Diane & Phil Steinschriber
— Every year we try to make our wine better. We have an ideal wine in our heads, but we never achieve it, even though we consistently strive to get there, like chasing the carrot. As long as we strive, our wines will show excellent quality.
Jerry Luper was very influential when I started at Diamond Creek. He taught me to understand the vineyards from which these wines came.
Lobster and champagne. Yum!
It was 1986, just after the major floods of the valley. The grapes were already contracted for by the owner of the winery. I received Riseling, Chenin Blanc, Chardonnay, Gewurtztraminer, Merlot and Cabernet. I had had very little experience with some of these varietals. I remember stopping the fermentation on the Gewurtz at 8% sugar. It sold like hotcakes! I made the Chard in barrels with sur lies aging. It won many gold medals at the time.
1989, cold and raining, 3 in the morning, sitting on top of the press finishing up the Chardonnay. Someone comes by at that time unexpectedly and I nearly peed in my pants hearing a voice at the time in the dark. Afterwards a nice glass of wine with a friend right before dawn.
I would probably have been a painter or photographer or archeologist. I have always tried to have an outlet for some creativity in my life. I've always had a fascination with art and have a curious mind for discovery.
Pickles. Usually can find it in Pinots that are not well made.
My father owned a liquor store in the 1960s and '70s. I became the wine buyer in 1975 and became interested in wine from the sales side of the industry. Went back to school and received my Masters for Agricultural Chemistry, with an emphasis on Enology. I was then hired on as the winemaker for a winery located on the Golan Heights of Israel. Came back to California in 1986 and was hired as a winemaker for a small winery called Napa Creek Winery. Started with Diamond Creek in 1991.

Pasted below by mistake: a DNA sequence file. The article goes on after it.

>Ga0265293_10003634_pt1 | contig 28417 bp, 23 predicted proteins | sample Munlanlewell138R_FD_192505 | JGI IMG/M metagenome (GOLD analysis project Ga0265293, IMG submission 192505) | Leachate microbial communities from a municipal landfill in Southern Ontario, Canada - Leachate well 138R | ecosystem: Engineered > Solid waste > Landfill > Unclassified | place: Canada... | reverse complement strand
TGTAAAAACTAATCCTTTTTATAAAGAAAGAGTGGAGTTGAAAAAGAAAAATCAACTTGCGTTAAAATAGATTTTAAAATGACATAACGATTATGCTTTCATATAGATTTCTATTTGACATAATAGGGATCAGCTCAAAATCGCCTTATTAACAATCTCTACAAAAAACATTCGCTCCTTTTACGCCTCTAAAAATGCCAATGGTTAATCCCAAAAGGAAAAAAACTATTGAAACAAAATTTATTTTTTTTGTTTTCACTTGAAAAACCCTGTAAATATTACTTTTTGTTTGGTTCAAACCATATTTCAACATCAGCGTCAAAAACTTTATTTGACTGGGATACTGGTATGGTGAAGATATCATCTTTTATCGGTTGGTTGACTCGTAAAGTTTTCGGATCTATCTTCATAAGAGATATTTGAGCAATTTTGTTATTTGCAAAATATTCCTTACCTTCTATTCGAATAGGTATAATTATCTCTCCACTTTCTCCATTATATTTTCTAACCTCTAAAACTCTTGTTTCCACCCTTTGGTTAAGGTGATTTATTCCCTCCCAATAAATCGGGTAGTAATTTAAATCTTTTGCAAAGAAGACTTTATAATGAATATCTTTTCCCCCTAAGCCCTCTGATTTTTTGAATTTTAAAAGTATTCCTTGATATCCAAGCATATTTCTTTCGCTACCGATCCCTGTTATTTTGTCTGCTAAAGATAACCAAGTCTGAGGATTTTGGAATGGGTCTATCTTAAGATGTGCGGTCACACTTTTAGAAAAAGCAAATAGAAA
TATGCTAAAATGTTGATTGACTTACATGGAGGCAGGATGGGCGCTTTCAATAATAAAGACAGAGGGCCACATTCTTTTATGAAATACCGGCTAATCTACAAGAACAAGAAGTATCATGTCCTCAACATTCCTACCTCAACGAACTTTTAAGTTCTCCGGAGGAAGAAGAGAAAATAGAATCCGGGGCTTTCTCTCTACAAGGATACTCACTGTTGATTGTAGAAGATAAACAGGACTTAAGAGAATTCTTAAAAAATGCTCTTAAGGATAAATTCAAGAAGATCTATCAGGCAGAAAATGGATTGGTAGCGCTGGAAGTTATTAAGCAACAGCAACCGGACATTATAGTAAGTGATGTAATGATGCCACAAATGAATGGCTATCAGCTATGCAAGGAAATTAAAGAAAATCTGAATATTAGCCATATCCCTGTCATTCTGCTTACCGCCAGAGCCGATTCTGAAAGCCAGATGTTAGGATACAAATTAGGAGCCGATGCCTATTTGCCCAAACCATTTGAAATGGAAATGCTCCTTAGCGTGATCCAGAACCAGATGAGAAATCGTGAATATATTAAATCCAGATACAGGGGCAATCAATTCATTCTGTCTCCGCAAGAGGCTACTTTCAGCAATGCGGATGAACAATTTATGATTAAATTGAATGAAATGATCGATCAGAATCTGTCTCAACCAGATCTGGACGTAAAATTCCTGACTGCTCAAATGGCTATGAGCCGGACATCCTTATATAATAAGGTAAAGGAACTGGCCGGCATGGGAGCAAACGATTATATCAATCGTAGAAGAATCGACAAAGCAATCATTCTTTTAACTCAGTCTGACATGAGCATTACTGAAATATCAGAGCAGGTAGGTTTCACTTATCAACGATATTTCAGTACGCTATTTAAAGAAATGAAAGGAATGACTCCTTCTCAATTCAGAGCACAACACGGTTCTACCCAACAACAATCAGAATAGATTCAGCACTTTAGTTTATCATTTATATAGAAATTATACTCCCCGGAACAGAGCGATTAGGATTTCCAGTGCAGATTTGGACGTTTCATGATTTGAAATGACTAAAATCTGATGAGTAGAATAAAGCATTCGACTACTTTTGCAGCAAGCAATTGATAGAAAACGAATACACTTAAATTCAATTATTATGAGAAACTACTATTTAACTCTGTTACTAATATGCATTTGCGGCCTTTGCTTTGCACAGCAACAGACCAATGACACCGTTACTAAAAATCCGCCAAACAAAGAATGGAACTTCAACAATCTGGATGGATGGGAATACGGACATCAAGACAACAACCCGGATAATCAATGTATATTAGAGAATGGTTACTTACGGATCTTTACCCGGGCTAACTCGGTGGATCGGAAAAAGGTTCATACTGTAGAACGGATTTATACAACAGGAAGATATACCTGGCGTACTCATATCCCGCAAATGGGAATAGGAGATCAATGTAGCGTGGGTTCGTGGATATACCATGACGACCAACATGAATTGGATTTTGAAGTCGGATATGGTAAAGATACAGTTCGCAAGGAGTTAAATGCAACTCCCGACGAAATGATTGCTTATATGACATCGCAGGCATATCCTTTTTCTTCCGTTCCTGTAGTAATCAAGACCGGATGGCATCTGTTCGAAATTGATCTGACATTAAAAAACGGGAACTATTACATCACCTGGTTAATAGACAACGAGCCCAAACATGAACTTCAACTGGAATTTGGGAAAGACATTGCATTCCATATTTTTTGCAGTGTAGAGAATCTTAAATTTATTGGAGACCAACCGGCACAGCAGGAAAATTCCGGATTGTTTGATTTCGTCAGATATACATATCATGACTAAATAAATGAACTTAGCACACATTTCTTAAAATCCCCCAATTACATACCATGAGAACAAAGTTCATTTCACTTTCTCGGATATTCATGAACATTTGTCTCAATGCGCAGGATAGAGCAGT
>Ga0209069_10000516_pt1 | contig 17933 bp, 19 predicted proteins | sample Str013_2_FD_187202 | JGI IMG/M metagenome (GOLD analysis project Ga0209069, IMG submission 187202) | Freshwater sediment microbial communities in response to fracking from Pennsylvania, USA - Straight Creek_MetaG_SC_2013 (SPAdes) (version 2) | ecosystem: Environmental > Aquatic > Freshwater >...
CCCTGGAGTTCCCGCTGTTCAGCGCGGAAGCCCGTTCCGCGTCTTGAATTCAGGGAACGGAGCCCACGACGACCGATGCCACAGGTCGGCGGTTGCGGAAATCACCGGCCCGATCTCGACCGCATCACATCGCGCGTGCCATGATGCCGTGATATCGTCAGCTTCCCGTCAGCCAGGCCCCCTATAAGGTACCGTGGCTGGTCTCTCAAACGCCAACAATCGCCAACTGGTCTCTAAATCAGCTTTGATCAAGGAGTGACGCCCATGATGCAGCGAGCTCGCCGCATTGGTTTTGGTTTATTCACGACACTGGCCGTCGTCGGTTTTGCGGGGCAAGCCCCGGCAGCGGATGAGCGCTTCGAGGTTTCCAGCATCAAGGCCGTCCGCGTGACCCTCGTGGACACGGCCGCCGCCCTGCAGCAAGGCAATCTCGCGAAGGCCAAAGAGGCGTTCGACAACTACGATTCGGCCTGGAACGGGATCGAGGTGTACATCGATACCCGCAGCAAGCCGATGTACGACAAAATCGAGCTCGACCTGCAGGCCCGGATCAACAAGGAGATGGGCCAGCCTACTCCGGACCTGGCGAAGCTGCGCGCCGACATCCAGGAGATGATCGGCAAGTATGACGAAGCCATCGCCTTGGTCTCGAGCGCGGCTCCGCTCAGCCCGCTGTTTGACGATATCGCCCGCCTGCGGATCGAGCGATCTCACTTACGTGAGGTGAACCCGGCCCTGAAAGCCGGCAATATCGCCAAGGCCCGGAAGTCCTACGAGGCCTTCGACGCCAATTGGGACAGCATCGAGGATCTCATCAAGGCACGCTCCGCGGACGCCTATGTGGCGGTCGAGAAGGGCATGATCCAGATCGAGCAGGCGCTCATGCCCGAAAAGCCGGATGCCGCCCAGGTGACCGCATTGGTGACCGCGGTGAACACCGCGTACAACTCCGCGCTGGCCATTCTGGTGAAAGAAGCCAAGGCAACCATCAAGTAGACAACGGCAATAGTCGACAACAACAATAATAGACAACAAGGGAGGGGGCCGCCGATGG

I may seem complicated, but really I am a very simple person with fairly simple needs. Outwardly complicated, inwardly pretty happy.
Wine is a living organism. It evolves and changes in time. My goal is to treat it gently and to allow it to evolve into its own character with as little intervention by humans as possible. In this way, Mother Nature will tell her story through earth, water and climate.
Share a bottle with André Tchelistcheff and talk about how he feels about my wine, not in terms of wine descriptors, but in terms of poetry. I was able to enjoy his company for a short while in the late 1980s and will never forget that. Winston Churchill might be a kick but the cigar smoke might be difficult. My distributor Harley in Vegas. Always fun to share with him.
What this means to me is that we are striving to make our best wine by our past experiences. We are weeding out the bad experiences and applying the good ones. Expanding on those good experiences to make that ideal wine that is always elusive.